Affiliations: [a] Department of Neurology, Seoul National University Hospital, Seoul National University College of Medicine, Seoul, South Korea
| [b] Department of Computer Science and Engineering, Seoul National University
Correspondence to: Beomseok Jeon, MD, PhD, Department of Neurology, College of Medicine, Seoul National University, 101 Daehak-ro, Jongno-gu, Seoul 110-774, Korea. Tel.: +82 2 2072 2876; E-mail: [email protected] and Jehee Lee, PhD, Department of Computer Science and Engineering, Seoul National University, 1 Gwanangno, Gwanak-gu, Seoul 08826, Korea. Tel.: +82 2 880 1845; E-mail: [email protected].
Note:  These authors contributed equally to this work.
Abstract: Background:Clinician-based rating scales or questionnaires for gait in Parkinson’s disease (PD) are subjective and sensor-based analysis is limited in accessibility. Objective:To develop an easily accessible and objective tool to evaluate gait in PD patients, we analyzed gait from a single 2-dimensional (2D) video. Methods:We prospectively recorded 2D videos of PD patients (n = 16) and healthy controls (n = 15) performing the timed up and go test (TUG). The gait was simultaneously evaluated with a pressure-sensor (GAITRite). We estimated the 3D position of toes and heels with a deep-learning based pose-estimation algorithm and calculated gait parameters including step length, step length variability, gait velocity and step cadence which was validated with the result from the GAITRite. We further calculated the time and steps required for turning. Then, we applied the algorithm to previously recorded and archived videos of PD patients (n = 32) performing the TUG. Results:From the validation experiment, gait parameters derived from video tracking were in excellent agreement with the parameters obtained with the GAITRite. (Intraclass correlation coefficient > 0.9). From the analysis with the archived videos, step length, gait velocity, number of steps, and the time required for turning were significantly correlated (Absolute R > 0.4, p < 0.005) with the Freezing of gait questionnaire, Unified PD Rating scale part III total score, HY stage and postural instability. Furthermore, the video-based tracking objectively measured significant improvement of step length, gait velocity, steps and the time required for turning with antiparkinsonian medication. Conclusion:2D video-based tracking could objectively evaluate gait in PD patients.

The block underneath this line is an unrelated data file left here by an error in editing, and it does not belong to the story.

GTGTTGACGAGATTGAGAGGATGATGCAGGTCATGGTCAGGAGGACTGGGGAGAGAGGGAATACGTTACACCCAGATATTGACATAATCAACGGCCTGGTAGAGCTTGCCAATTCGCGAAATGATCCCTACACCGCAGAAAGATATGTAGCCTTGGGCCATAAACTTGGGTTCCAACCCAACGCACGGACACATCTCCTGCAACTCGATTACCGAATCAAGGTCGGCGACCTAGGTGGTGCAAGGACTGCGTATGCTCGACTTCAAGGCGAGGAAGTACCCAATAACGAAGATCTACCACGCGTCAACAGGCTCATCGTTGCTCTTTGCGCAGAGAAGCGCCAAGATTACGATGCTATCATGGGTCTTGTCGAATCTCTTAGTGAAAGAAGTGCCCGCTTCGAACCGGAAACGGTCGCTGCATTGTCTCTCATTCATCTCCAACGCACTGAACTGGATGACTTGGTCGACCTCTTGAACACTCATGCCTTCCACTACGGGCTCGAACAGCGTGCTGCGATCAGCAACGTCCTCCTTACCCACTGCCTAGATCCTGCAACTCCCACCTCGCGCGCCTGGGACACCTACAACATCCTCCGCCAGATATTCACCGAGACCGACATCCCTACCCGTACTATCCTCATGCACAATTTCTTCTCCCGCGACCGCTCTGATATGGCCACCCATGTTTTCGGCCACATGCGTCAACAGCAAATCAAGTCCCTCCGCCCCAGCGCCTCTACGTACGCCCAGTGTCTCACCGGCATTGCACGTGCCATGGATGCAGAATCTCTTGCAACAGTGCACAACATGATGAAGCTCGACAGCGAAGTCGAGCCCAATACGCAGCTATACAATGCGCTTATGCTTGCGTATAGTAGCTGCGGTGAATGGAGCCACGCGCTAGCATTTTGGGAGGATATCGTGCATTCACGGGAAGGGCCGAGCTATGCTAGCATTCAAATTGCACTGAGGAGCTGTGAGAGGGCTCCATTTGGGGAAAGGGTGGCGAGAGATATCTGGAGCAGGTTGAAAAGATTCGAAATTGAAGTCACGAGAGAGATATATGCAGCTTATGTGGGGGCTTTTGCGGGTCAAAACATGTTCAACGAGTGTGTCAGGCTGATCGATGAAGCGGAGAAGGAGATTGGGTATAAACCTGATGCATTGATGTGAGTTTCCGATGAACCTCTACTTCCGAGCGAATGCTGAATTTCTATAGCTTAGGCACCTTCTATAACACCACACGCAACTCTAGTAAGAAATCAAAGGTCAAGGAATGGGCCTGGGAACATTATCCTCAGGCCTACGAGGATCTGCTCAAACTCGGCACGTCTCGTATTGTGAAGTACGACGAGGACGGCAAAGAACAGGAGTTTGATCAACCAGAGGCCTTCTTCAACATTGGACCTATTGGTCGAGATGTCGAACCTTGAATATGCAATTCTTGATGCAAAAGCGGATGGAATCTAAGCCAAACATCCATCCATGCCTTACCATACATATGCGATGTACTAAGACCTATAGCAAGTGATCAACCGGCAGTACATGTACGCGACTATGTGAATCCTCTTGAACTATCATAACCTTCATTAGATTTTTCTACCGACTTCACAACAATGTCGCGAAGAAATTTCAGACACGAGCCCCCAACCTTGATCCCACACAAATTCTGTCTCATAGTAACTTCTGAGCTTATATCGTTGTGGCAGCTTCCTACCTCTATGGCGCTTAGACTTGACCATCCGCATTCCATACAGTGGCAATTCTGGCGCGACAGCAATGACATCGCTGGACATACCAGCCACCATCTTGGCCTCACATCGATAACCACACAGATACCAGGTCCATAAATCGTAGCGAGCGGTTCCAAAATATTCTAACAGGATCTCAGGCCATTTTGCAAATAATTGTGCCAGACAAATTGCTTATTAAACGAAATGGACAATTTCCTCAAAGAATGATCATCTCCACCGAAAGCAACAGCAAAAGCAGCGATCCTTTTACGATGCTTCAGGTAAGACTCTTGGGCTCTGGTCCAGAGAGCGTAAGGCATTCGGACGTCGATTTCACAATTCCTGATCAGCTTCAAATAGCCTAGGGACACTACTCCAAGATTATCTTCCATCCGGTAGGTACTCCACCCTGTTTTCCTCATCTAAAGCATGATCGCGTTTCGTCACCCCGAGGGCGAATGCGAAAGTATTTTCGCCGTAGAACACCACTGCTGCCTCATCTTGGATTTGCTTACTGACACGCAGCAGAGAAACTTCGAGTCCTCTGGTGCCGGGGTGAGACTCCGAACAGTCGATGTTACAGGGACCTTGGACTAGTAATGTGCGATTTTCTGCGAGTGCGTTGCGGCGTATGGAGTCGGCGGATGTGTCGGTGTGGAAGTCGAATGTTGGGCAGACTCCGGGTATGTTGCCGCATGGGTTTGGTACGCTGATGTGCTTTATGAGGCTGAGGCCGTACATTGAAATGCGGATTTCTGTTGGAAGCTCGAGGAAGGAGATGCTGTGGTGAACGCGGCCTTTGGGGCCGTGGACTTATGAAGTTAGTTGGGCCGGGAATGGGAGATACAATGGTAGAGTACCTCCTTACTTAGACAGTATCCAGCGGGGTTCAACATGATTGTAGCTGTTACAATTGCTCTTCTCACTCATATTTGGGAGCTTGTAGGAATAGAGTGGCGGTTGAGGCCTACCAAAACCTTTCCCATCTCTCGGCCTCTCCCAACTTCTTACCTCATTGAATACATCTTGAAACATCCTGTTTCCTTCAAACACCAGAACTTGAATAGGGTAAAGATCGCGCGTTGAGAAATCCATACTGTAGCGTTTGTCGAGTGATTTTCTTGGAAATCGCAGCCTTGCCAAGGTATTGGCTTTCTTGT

Keywords: Parkinson disease, gait, deep-learning, video tracking